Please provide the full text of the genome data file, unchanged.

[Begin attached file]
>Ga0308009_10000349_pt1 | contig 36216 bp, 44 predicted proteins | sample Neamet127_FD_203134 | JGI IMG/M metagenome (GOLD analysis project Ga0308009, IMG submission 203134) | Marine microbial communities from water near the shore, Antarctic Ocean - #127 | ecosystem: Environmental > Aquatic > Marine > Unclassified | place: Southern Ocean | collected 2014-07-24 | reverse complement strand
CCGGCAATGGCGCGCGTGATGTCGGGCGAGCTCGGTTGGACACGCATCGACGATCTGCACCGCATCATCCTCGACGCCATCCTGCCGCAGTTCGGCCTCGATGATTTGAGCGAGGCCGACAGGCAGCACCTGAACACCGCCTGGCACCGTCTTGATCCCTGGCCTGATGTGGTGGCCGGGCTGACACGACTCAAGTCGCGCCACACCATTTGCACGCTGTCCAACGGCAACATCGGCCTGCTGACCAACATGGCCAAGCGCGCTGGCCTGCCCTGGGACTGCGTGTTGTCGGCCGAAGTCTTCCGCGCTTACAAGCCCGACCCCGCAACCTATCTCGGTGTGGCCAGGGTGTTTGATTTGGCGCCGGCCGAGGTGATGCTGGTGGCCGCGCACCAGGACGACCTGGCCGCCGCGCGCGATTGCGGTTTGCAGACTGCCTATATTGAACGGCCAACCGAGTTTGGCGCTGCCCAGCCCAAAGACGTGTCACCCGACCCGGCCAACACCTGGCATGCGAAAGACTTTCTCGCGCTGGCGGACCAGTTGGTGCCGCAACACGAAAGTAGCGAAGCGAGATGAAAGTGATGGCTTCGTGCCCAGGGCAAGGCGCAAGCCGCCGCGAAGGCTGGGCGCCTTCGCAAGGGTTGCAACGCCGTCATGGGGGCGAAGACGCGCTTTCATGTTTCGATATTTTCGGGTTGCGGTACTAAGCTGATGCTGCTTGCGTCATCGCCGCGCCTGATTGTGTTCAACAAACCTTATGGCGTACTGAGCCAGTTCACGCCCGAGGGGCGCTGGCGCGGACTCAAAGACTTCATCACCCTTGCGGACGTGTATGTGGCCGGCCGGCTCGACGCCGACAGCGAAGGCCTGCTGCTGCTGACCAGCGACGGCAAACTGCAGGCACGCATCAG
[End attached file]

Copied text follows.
>Ga0308009_10000349_pt1 | contig 36216 bp, 44 predicted proteins | sample Neamet127_FD_203134 | JGI IMG/M metagenome (GOLD analysis project Ga0308009, IMG submission 203134) | Marine microbial communities from water near the shore, Antarctic Ocean - #127 | ecosystem: Environmental > Aquatic > Marine > Unclassified | place: Southern Ocean | collected 2014-07-24 | reverse complement strand
CCGGCAATGGCGCGCGTGATGTCGGGCGAGCTCGGTTGGACACGCATCGACGATCTGCACCGCATCATCCTCGACGCCATCCTGCCGCAGTTCGGCCTCGATGATTTGAGCGAGGCCGACAGGCAGCACCTGAACACCGCCTGGCACCGTCTTGATCCCTGGCCTGATGTGGTGGCCGGGCTGACACGACTCAAGTCGCGCCACACCATTTGCACGCTGTCCAACGGCAACATCGGCCTGCTGACCAACATGGCCAAGCGCGCTGGCCTGCCCTGGGACTGCGTGTTGTCGGCCGAAGTCTTCCGCGCTTACAAGCCCGACCCCGCAACCTATCTCGGTGTGGCCAGGGTGTTTGATTTGGCGCCGGCCGAGGTGATGCTGGTGGCCGCGCACCAGGACGACCTGGCCGCCGCGCGCGATTGCGGTTTGCAGACTGCCTATATTGAACGGCCAACCGAGTTTGGCGCTGCCCAGCCCAAAGACGTGTCACCCGACCCGGCCAACACCTGGCATGCGAAAGACTTTCTCGCGCTGGCGGACCAGTTGGTGCCGCAACACGAAAGTAGCGAAGCGAGATGAAAGTGATGGCTTCGTGCCCAGGGCAAGGCGCAAGCCGCCGCGAAGGCTGGGCGCCTTCGCAAGGGTTGCAACGCCGTCATGGGGGCGAAGACGCGCTTTCATGTTTCGATATTTTCGGGTTGCGGTACTAAGCTGATGCTGCTTGCGTCATCGCCGCGCCTGATTGTGTTCAACAAACCTTATGGCGTACTGAGCCAGTTCACGCCCGAGGGGCGCTGGCGCGGACTCAAAGACTTCATCACCCTTGCGGACGTGTATGTGGCCGGCCGGCTCGACGCCGACAGCGAAGGCCTGCTGCTGCTGACCAGCGACGGCAAACTGCAGGCACGCATCAG